Bent plywood, tubular steel, high-quality veneers, lacquered finishes, plastic and leather are all materials associated with the Mid-Century Modern look. They sit beautifully alongside contemporary homes that have open staircases, exposed bricks, wooden floors and large glass windows or bifold doors opening out onto natural spaces. 

If your home is more traditional, choose a signature piece or two. Then, add to the look with statement-making textured cushions, rugs or curtains. Bring in a touch of cosiness with throws in faux-fur fabrics or create a sense of luxury with a daybed covered in velvet. Once you’ve made the look work by mixing and matching your textures add a few glazed ceramic ornaments. These give a finish that really captures the mood of the period.


The natural materials of the furniture set the colour palette at the beginning of the Mid-Century Modern period. Earthy tones predominated. As the 1950s gave way to the 60s, Pop Art colours began to make an appearance before returning to the browns and oranges of 70’s design. This gives you a broad colour chart to work with and the freedom to be as creative with colour as you like. 

Start your decorating scheme with muted pastels and add a key piece of Mid-Century Modern inspired furniture such as a velvet-coloured sofa in mint green or a circular banquette in pretty pink or calm beige. Use prints, cushions and throws to bring in an eye-catching shot of colour. You could even add a cabinet lacquered in bold cherry red. Another idea is to use stark white walls as a base for graphic art or floating bookcases loaded with ceramics. A plain wall is also the perfect backdrop for a Mid Century sideboard in a classic veneer finish. Make a feature of another wall with bold wallpaper in a bright 70’s geometric print.



Materials and colour are vital elements of the Mid-Century Modern style, but shape also plays an important part whether this is playful, abstract, organic, or geometric. Choose seating and tables with flowing organic curves and set them against storage pieces that play with geometry. This could be with stark straight lines or by choosing storage units made up of mathematical shapes such as hexagons. Hairpin legs or flowing tubular steel frames provide a contrast to the body of some furniture or select other pieces that appear to float in the air above their supports.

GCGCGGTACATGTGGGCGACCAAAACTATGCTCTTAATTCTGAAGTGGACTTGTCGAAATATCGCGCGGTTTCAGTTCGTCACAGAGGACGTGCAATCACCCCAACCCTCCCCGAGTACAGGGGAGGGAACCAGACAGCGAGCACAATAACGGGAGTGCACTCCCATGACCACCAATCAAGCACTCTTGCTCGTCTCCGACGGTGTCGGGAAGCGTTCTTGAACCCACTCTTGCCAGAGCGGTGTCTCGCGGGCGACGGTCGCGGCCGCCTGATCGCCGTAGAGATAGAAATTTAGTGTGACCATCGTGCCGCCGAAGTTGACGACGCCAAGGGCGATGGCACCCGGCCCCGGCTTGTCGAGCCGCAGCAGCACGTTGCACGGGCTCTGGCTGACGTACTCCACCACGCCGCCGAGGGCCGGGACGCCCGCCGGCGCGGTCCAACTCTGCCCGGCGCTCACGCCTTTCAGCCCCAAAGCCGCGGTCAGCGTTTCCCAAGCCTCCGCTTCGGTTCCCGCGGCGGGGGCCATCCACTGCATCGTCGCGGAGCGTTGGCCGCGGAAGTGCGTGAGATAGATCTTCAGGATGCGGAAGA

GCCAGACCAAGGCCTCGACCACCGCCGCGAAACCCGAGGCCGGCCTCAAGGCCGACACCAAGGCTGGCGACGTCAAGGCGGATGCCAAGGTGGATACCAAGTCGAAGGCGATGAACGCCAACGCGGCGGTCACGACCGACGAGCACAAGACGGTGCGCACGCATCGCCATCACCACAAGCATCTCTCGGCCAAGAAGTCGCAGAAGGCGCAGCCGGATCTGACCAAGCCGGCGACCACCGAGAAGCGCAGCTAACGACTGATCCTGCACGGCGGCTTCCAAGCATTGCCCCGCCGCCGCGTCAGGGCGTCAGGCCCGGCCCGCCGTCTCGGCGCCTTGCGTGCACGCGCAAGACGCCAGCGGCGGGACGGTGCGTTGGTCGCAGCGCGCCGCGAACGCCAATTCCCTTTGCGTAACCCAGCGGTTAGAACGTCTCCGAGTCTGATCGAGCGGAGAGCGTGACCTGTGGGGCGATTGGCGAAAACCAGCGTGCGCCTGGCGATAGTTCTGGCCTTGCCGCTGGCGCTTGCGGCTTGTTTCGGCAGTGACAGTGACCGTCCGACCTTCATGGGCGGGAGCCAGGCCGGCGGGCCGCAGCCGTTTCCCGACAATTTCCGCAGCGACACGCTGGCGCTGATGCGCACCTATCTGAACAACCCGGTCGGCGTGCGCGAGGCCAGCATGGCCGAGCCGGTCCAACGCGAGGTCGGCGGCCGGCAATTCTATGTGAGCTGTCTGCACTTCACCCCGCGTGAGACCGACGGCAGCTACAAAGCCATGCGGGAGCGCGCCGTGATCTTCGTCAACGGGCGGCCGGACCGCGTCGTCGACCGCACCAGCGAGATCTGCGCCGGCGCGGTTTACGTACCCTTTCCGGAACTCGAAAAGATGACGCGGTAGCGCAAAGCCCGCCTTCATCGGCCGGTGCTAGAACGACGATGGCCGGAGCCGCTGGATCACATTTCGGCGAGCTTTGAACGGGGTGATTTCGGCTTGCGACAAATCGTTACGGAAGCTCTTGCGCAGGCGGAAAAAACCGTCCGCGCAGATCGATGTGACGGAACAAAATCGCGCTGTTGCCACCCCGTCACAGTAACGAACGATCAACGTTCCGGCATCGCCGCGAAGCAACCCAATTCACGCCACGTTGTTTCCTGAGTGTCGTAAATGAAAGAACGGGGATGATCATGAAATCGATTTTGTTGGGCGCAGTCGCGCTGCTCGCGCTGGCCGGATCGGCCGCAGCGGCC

Distinguishing Features

The distinguishing features of your new bedroom or living room should be an understated look with classic, uncluttered lines. Every piece of furniture should combine function with form. Fuss and ornamentation should be kept to a minimum and carefully selected to add to the overall appearance. Aim for at least one authentic period piece, like an original chair. Then complement this by adding modern furniture that features the design characteristics of Mid-Century Modern style. A good example is the Tylko Oak Veneer Sideboard.

Tylko’s Veneer Sideboard for Your Fab Mid-Century Set-Up

With its finish of high-quality oak or ash veneer, the Tylko Veneer Sideboard is the perfect finishing touch for your Mid-Century Modern living room. It has clean elegant lines and can be designed to give the geometric appearance you want. There is a practical choice of open or closed storage. Doors cover up clutter while openings can be customised for size, making it perfect for your favourite ornaments or book collection. Personalise further by choosing standard feet or taller click-in legs that create a lighter and airier outline. 

Each piece of Tylko furniture is made from sustainable and durable materials. Finished with extraordinary attention to detail, assembly couldn’t be easier thanks to Tylko’s colour-coded click-in connectors. Finally, the Tylko Veneer Sideboard, an update on a classic featuring functional and contemporary details including steel integrated cable holes to keep tech cables tidy.

The options are endless but whatever your Tylko choice, the system’s clean lines and minimal looks are the perfect companion for a midcentury makeover. Find the full collection at Tylko.